Remembering Las Vegas’ first national basketball champions

Updated April 2, 2017 - 12:36 am

A large framed photograph of a little girl standing alongside golf legend Nancy Lopez hangs on the wall of Larry Keever’s State Farm Insurance office in Summerlin.

The little girl is Keever’s daughter Stephanie, who became an All-American at Stanford and played on the LPGA Tour for 10 years.

A regulation basketball autographed by the 1990 national champion UNLV Rebels sits atop a cabinet. Spread out on the desk are scrapbooks testifying to Keever’s lifelong interest in sports.

He slides a program across the desktop. It’s from the 1985 AAU National Men’s Basketball Tournament at Washburn University in Topeka, Kansas. The program is in mint condition.

On the top of Page 5 is an autograph in black marker: “Armon Gilliam #35.” The former UNLV great signed his name above the long list of former AAU national champions.

The name on the top line is Paul-Son Dice, Las Vegas, Nevada.

Paul Son-Dice is the team The Hammer last played for, in 1984, before he would lead UNLV to the Final Four. Former Rebels Sudden Sam Smith and Greg Goorjian were among his AAU teammates.


Larry Keever was their coach. That was the year the AAU championships were played at UNLV.

Keever says most people will tell you the 1990 Rebels were the first national championship basketball team to represent Las Vegas. He begs to differ, in a trick question asked while sitting on a barstool kind of way.

“We had some quality players who were probably a little bit of a fraction past their prime,” Keever, 71, noted of a roster that included Terry Manghum, Allen Holder, Melvin Washington, Keith Starr, Bobby Jacobs, Chris Jackson, Mel Bennett and Kenny Harmon, the majority of whom were Las Vegas high school stars who played in college and/or as pros.

“Then we got fortunate to have a redshirt come to town. (Former UNLV assistant) Tim Grgurich referred him to me. It was a guy by the name of Armon Gilliam. When he walked into the gym, I said, ‘Uh-oh,’ we’ve got something going now.

“That put us over the top.”

In its heyday, the AAU national championship was about as good as it got, outside of the NCAA Tournament and the NIT and the NBA on CBS. Former AAU MVPs include Tom Meschery, Bob Boozer, Don Kojis, Larry Brown, Cazzie Russell and Darnell Hillman, all of whom played in the pros.

After winning the AAU title, Larry Keever said Paul-Son Dice received an invitation from Dale Brown to play his Louisiana State team in Baton Rouge. By then, Gilliam (who died in 2011 at age 47 playing pickup basketball) was dominating the paint for the Rebels and the team pretty much had disbanded.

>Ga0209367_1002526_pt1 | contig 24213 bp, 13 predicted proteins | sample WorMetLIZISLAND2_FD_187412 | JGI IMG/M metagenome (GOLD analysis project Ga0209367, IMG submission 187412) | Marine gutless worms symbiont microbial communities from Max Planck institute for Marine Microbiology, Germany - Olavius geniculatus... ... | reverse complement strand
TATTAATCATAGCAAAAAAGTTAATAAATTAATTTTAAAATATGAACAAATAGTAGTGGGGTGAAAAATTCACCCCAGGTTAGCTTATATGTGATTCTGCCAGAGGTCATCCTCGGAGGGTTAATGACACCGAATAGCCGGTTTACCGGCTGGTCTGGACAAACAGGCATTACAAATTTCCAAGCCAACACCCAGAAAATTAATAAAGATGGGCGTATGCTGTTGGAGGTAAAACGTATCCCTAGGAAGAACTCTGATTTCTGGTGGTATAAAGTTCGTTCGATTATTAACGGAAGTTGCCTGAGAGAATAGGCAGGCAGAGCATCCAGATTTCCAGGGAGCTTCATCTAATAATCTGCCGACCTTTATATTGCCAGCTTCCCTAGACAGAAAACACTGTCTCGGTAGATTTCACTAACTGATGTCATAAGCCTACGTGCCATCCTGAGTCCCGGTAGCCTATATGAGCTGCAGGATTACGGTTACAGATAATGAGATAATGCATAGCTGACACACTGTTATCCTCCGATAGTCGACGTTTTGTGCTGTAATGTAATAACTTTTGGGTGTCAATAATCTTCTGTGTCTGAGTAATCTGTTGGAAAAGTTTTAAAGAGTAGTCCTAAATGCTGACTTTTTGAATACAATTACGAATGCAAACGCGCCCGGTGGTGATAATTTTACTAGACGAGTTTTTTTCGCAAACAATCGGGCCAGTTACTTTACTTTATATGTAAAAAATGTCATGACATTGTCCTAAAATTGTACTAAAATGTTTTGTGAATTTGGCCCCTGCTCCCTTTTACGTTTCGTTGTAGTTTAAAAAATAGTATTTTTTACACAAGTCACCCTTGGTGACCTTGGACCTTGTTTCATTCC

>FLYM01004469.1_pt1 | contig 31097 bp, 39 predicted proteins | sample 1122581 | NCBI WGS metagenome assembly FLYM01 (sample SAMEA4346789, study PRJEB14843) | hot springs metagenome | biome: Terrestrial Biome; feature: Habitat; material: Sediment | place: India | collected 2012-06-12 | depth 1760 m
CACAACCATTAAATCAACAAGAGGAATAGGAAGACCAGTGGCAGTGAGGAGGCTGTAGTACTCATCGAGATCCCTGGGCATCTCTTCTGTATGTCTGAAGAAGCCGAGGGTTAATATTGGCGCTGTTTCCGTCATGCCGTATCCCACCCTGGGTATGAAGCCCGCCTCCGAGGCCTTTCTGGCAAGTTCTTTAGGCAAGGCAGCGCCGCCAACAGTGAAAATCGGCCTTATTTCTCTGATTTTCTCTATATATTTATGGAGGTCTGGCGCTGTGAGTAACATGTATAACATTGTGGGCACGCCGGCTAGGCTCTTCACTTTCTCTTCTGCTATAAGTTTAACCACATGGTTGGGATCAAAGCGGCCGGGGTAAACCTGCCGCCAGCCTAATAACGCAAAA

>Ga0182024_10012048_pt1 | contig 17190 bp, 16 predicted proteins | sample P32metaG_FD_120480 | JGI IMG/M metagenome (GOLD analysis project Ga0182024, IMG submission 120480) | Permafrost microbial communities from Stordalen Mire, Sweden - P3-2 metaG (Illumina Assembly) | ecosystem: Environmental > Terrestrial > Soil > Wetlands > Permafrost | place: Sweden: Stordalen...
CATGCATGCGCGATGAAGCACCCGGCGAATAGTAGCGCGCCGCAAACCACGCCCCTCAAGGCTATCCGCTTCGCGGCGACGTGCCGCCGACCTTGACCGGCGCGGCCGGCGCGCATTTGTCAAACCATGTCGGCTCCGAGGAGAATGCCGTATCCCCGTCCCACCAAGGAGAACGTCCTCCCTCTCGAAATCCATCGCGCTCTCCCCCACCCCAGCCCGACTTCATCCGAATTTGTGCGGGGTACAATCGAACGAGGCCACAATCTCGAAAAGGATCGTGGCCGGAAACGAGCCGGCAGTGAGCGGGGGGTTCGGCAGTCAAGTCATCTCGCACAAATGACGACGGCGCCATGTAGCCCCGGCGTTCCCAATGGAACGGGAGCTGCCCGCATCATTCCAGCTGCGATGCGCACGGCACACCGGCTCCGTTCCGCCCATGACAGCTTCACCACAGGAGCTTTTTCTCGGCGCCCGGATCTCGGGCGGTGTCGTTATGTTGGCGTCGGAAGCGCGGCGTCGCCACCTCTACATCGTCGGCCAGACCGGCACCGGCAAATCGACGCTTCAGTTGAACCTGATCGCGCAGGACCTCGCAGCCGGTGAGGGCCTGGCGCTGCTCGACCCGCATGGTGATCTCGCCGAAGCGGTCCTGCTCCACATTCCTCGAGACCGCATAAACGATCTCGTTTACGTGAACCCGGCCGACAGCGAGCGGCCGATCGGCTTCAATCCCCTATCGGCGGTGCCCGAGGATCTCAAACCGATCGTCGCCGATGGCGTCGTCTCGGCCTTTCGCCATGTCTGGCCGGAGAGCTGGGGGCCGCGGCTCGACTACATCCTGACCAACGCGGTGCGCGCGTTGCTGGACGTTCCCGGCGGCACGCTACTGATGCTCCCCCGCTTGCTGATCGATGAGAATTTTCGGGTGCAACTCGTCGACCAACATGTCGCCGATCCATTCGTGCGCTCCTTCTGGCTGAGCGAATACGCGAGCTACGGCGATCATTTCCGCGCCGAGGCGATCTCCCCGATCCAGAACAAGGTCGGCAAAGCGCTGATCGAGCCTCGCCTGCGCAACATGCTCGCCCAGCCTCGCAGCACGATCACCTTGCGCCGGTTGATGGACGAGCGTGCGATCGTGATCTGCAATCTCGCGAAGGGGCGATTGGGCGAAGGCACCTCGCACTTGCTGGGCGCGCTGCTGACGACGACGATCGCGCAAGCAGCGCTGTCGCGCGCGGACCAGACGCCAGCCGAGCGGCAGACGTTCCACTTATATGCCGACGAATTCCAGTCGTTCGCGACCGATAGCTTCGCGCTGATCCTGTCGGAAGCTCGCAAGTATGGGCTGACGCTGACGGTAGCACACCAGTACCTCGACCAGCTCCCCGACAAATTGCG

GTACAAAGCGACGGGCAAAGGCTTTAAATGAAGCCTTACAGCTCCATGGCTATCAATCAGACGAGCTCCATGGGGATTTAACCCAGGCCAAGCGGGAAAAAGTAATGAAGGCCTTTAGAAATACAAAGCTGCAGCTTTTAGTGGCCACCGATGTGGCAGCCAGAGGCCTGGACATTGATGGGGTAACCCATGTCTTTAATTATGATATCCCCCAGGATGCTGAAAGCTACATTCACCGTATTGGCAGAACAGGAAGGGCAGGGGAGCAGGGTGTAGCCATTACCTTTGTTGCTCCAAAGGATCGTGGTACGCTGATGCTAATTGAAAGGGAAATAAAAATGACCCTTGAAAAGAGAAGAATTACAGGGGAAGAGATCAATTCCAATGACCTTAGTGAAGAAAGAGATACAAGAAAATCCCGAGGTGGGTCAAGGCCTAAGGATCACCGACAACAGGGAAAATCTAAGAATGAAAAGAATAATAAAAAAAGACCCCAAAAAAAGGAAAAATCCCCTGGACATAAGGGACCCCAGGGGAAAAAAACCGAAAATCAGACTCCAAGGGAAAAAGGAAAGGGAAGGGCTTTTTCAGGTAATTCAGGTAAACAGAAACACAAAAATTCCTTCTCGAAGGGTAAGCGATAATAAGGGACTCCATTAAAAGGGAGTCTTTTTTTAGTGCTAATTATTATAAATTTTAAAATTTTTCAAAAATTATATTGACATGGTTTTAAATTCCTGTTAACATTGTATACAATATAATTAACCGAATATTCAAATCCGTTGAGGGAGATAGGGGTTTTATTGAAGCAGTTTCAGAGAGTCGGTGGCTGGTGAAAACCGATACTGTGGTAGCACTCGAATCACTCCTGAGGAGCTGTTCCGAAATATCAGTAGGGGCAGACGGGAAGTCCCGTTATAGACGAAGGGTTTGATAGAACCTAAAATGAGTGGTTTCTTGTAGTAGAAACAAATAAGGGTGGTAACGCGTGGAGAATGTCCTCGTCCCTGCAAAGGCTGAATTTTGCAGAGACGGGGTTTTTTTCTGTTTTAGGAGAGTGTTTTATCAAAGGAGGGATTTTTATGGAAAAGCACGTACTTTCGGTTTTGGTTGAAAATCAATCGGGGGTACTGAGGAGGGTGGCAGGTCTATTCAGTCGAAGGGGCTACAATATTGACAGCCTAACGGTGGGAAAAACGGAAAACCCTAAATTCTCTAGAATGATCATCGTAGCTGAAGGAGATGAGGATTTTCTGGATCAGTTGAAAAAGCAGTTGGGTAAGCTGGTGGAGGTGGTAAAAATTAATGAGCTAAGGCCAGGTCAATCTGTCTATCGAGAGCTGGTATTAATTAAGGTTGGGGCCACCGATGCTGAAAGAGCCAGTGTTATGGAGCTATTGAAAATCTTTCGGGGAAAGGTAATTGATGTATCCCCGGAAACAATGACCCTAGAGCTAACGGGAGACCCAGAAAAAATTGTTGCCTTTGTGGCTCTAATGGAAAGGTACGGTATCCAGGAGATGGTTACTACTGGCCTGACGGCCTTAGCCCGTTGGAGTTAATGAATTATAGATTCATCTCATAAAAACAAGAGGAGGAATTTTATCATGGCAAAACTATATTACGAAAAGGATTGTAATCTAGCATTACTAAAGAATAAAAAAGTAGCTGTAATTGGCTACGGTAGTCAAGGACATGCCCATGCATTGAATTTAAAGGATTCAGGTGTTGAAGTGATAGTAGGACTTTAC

“I thought, ‘I can’t go into (LSU) with a city league team,’” Keever said shortly before leaving for the Final Four in Phoenix. “But how much fun would it have been for those players and myself to experience that kind of excitement?”

Streak busters

When little Morgan William of Mississippi State hit that shot at the buzzer to end Connecticut’s 111-game winning streak Friday in the NCAA Women’s Final Four, one Las Vegan could relate.

Durango High’s Lindy La Rocque was a guard for the Stanford team that halted UConn’s first massive winning streak at 90 games in December 2010.

La Rocque sank two 3-point field goals that sparked the Cardinal’s 71-59 victory. They were her only baskets in a game in which Stanford never trailed. She also had six assists.

This is what was written afterward:

“She was efficient. She was selfless. Every time UConn made a run to trim the deficit, No. 15 (La Rocque) would make a nice pass to one of Stanford’s bigs on the inside, and UConn’s deficit would grow anew …”

The former Cardinal great, who played in four Final Fours for Stanford, is now an assistant coach at Belmont, which advanced to the NCAA Tournament and lost to Kentucky in the first round.

The hits just kept on comin’

File this under the category of Great Coaching Will Take You Only So Far.

The UNLV baseball team was 10-18 heading into a Saturday doubleheader at Iowa, with a collective ERA of 5.61. The Rebels lost 29-8 to New Mexico on March 24.

The UNLV baseball team’s volunteer pitching coach is Hall of Famer Greg Maddux, which confirms that great coaching will take you only so far. Especially when the wind is blowing out at Wilson Stadium.


In case you’re wondering why Cubs manager Joe Maddon didn’t join Kris Bryant and Anthony Rizzo for Big League Weekend at Cashman Field, there’s this, from the Chicago Sun-Times:

‘‘Frank Sinatra, Dean Martin, Sammy Davis Jr. — that’s my first thought. I wish I had been there to see them back in the day. I have no interest in present-day Vegas whatsoever.’’

Contact Ron Kantowski at or 702-383-0352. Follow @ronkantowski on Twitter.

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